You’ll need a controller, and RetroPie can work with most USB game pads, or you can build your own. Essentially, a controller is just a set of buttons and the circuitry needed to translate these into commands that your computer understands (usually via USB). You can build a one-off microcontroller board, or use a specially designed controller such as PetRockBlock’s GamepadBlock, which does most of the work, leaving you to design the housing and attach the buttons.

While it’s not essential to build your system into a period-accurate case – maybe by utilising the casing from an old console, or perhaps an arcade cabinet – it does add a certain extra pleasure to do so.


ROMs and legalities

Playing older games can put you in a legally ambiguous position. While there are vast packs of ROMs (game files) available online, these are usually posted without the copyright-holder’s consent. Legal jurisdictions vary and most of the issues around playing old games exist in a legal grey area of ‘Fair Use’ in copyright law that’s not been tested in court.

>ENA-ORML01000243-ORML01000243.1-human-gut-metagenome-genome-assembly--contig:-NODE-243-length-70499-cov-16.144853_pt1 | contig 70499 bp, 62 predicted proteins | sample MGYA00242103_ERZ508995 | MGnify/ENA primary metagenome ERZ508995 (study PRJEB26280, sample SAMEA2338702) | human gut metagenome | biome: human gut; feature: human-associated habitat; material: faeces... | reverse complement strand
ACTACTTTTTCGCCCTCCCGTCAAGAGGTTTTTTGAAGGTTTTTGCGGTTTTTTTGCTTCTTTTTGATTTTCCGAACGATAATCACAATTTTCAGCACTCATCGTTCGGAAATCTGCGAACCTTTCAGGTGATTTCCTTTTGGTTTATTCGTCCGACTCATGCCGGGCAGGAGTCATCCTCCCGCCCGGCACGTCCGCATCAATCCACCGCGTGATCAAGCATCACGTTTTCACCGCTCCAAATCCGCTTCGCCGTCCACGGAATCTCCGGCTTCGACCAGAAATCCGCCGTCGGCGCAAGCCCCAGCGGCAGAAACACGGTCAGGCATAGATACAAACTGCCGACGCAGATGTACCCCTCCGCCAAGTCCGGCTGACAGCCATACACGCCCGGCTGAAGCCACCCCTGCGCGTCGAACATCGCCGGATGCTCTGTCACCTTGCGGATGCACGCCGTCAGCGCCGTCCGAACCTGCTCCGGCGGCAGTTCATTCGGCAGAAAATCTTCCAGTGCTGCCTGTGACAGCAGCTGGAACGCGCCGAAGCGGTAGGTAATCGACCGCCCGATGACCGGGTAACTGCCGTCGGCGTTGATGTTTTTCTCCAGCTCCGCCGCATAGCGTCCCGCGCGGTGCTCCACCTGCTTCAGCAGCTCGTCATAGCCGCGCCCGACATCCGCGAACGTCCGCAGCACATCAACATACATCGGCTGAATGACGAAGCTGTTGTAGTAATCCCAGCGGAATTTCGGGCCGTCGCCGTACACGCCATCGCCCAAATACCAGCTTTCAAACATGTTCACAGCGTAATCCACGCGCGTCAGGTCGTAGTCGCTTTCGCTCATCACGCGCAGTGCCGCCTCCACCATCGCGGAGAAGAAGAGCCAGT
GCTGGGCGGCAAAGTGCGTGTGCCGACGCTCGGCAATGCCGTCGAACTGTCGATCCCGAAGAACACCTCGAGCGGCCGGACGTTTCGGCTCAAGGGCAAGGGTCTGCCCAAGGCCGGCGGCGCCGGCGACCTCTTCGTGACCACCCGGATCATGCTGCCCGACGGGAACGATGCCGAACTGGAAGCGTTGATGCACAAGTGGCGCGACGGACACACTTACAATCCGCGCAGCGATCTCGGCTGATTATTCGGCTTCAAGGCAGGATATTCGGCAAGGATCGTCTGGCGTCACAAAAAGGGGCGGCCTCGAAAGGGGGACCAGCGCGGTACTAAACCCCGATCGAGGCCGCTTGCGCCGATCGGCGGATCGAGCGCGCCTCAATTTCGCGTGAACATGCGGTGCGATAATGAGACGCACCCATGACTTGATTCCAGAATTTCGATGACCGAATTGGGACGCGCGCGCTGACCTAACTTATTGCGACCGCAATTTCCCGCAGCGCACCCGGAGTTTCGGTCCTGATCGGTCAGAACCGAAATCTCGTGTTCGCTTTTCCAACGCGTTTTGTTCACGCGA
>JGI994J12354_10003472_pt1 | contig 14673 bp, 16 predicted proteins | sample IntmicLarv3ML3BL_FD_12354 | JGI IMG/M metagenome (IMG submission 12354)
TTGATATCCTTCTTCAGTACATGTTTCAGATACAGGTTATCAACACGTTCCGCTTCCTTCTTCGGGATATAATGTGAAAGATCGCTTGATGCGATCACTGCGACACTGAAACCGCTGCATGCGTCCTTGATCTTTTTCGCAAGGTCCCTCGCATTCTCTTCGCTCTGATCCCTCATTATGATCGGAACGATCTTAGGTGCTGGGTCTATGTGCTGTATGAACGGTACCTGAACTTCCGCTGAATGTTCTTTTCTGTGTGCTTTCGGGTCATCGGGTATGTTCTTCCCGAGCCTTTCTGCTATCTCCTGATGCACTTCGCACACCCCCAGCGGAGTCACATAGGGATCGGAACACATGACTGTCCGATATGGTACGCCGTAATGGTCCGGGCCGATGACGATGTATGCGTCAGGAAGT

You can still play retro-style games without having to worry about the intricacies of copyright law by playing games that have been released for emulators. You can find a wide range of such games at https://pdroms.de.

Perhaps the best technical solution to this legal quandary is to read the games directly from the cartridges. You can get a device called a Retrode, which lets you read console cartridges via USB from dragonbox.de (they were out of stock at the time of writing, but a new shipment should have arrived by the time you read this).

Many old games cartridge connectors are simply address buses to the memory, and you can read in the game data bit-by-bit as you need it. For example, there’s code and circuitry to read SNES roms on a Raspberry Pi here: hsmag.cc/DxWffc.

The most challenging bit is usually physically connecting to the cartridge, as this can often require the original connector desoldered from an old console. This level of hacking can feel a little sacrilegious, but can mean that your game collection will find a new home.